Ghannouchi’s contacts with Turkey, Qatar stir controversy in Tunisia
TUNIS--Tunisia’s parliament rejected a request by an opposition party to hold a public debate over Parliament Speaker Rached Ghannouchi’s contacts with Turkey, Qatar and the Muslim Brotherhood-affiliated figures in Libya.
The anti-Islamist Free Destourian Party (PDL) accused Ghannouchi, who is also the head of Tunisia’s Ennahda Islamist party, of taking advantage of his role as parliament speaker to support the regional agenda of the Muslim Brotherhood.
The Parliament’s executive office, which sets the agenda for legislative debates, said on Thursday that the accusation has no legal basis.
But PDL head Abir Moussi doubled down on her claims against Ghannouchi and said she would take the case to court.
Moussi warned against contacts Ghannouchi allegedly made in recent days, saying he violated Tunisian law as well as “diplomatic and parliamentary norms.” Speaking to a private Tunisian radio station, Moussi accused the parliament speaker of concealing information about his contacts from deputies and the general public.
She repeated her criticism on a video published on her party’s official Facebook page, alledging a “dangerous” cover-up she said was taking place on behalf of Ghannouchi.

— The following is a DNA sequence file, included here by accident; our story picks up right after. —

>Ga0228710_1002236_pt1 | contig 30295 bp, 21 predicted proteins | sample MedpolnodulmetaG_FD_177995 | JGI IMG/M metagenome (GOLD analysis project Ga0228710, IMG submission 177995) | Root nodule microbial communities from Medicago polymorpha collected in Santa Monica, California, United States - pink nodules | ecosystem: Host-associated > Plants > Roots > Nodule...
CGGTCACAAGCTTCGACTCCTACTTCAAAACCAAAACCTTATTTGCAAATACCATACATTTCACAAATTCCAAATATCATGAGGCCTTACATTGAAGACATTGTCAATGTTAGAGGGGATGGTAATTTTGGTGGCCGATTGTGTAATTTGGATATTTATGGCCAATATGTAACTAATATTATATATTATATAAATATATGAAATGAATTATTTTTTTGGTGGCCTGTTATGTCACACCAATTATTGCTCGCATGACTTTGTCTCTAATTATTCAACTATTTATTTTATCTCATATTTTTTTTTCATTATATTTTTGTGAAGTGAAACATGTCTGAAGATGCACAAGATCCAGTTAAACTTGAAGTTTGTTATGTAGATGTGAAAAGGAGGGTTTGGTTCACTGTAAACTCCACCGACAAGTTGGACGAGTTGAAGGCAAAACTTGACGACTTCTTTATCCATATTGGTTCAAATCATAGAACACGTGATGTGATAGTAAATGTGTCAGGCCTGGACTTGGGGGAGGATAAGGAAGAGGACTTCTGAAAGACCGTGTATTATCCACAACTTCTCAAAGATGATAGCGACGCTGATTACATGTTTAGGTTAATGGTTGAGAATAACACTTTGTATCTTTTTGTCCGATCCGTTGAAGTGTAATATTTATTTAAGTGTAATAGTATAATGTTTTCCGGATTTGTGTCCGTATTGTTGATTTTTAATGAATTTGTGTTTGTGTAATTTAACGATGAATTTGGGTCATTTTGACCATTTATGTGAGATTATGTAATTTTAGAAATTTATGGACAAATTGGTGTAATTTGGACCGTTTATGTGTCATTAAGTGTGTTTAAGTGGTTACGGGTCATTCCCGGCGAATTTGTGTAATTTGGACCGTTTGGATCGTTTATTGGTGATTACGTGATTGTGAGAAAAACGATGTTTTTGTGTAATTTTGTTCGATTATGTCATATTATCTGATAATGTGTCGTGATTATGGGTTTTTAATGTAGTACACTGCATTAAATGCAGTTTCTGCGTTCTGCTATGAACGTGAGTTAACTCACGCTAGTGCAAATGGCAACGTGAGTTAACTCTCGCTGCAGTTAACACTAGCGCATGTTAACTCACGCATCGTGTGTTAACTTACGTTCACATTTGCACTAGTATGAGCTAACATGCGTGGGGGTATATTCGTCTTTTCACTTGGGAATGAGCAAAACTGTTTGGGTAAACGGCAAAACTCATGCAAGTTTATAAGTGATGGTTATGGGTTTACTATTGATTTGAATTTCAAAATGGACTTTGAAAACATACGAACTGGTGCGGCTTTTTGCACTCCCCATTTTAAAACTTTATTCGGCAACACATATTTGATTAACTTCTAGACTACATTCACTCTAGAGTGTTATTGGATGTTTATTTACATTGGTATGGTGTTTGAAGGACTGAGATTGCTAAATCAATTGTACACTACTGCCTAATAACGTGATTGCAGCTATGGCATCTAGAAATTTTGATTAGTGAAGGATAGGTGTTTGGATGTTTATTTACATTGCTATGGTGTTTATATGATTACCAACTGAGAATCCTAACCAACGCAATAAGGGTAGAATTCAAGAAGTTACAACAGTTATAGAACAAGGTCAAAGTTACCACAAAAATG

Moussi singled out a phone call Ghannouchi received from Turkish President Recep Tayyip Erdogan, which was reported by Turkish news agency “Anadolu” April 25 but not posted on Ghannouchi’s official page.
Moussi frequently calls out the Islamist Ennahda party and Ghannouchi for alleged coordination with states like Turkey and Qatar affilated with the international Muslim Brotherhood movement, without consideration of diplomatic norms.
Moussi has warned that Ghannouchi aims to “turn the parliament into a tool to implement an Islamist agenda in the Arab Maghreb,” adding that “the Parliament has become a private and personal farm for the ‘Sheikh of the Brotherhood’.”
Observers said Moussi has succeeded in shedding light on Ghannouchi’s agenda, which other political figures are often wary of confronting for fear of losing Ennahda’s support in parliament.
Libyan and Turkish media channels also reported a phone conversation between Ghannouchi and Khalid al-Mishri, chairman of the Libyan High Council of State, May 5.
On that call, the two Islamist leaders emphasised “the need to activate Maghreb institutions to serve the peoples of the region, (…) and the importance of deepening cooperation between them, to face common challenges”, according to a statement put out by the Libyan High Council.
A few days before calling Mishri, Ghannouchi held another call with Erdogan. Many Tunisians and Libyans have been critical of the lack of transparency about such interactions, which coincide with the military escalation in western Libya.
Former Libyan Ambassador to Saudi Arabia Muhammed Saeed Al-Qashshat wrote on his official Facebook page that Ghannouchi was guilty of colluding with the Turkish president against Libya.
Controversy over Ghannouchi’s contacts could fuel more resentment in Tunisia and Libya in the coming days due to their security political, security and military implications.